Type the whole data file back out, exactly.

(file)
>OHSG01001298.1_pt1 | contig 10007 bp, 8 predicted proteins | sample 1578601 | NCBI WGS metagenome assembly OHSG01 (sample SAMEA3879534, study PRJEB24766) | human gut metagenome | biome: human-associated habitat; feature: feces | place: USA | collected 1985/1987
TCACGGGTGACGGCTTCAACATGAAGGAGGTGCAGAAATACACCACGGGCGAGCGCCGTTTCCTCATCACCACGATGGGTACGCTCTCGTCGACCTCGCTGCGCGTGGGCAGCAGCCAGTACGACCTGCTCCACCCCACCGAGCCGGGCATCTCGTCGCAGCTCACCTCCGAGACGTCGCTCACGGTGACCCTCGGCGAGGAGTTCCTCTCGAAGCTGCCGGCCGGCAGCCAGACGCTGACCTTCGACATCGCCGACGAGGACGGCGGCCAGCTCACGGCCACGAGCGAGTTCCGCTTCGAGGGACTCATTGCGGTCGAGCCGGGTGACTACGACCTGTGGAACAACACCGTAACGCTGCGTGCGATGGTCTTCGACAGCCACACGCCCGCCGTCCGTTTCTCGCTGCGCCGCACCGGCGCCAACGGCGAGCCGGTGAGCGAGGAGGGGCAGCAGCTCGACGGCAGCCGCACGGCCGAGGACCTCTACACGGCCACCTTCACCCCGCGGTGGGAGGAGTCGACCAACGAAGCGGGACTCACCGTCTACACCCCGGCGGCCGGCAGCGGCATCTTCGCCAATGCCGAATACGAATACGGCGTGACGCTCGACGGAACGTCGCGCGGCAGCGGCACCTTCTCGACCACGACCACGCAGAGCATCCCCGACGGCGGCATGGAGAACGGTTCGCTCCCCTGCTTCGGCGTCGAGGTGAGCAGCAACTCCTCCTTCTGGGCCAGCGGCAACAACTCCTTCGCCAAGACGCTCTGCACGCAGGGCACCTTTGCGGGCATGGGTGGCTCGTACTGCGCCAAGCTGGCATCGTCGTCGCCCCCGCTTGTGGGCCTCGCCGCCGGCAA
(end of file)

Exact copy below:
>OHSG01001298.1_pt1 | contig 10007 bp, 8 predicted proteins | sample 1578601 | NCBI WGS metagenome assembly OHSG01 (sample SAMEA3879534, study PRJEB24766) | human gut metagenome | biome: human-associated habitat; feature: feces | place: USA | collected 1985/1987
TCACGGGTGACGGCTTCAACATGAAGGAGGTGCAGAAATACACCACGGGCGAGCGCCGTTTCCTCATCACCACGATGGGTACGCTCTCGTCGACCTCGCTGCGCGTGGGCAGCAGCCAGTACGACCTGCTCCACCCCACCGAGCCGGGCATCTCGTCGCAGCTCACCTCCGAGACGTCGCTCACGGTGACCCTCGGCGAGGAGTTCCTCTCGAAGCTGCCGGCCGGCAGCCAGACGCTGACCTTCGACATCGCCGACGAGGACGGCGGCCAGCTCACGGCCACGAGCGAGTTCCGCTTCGAGGGACTCATTGCGGTCGAGCCGGGTGACTACGACCTGTGGAACAACACCGTAACGCTGCGTGCGATGGTCTTCGACAGCCACACGCCCGCCGTCCGTTTCTCGCTGCGCCGCACCGGCGCCAACGGCGAGCCGGTGAGCGAGGAGGGGCAGCAGCTCGACGGCAGCCGCACGGCCGAGGACCTCTACACGGCCACCTTCACCCCGCGGTGGGAGGAGTCGACCAACGAAGCGGGACTCACCGTCTACACCCCGGCGGCCGGCAGCGGCATCTTCGCCAATGCCGAATACGAATACGGCGTGACGCTCGACGGAACGTCGCGCGGCAGCGGCACCTTCTCGACCACGACCACGCAGAGCATCCCCGACGGCGGCATGGAGAACGGTTCGCTCCCCTGCTTCGGCGTCGAGGTGAGCAGCAACTCCTCCTTCTGGGCCAGCGGCAACAACTCCTTCGCCAAGACGCTCTGCACGCAGGGCACCTTTGCGGGCATGGGTGGCTCGTACTGCGCCAAGCTGGCATCGTCGTCGCCCCCGCTTGTGGGCCTCGCCGCCGGCAA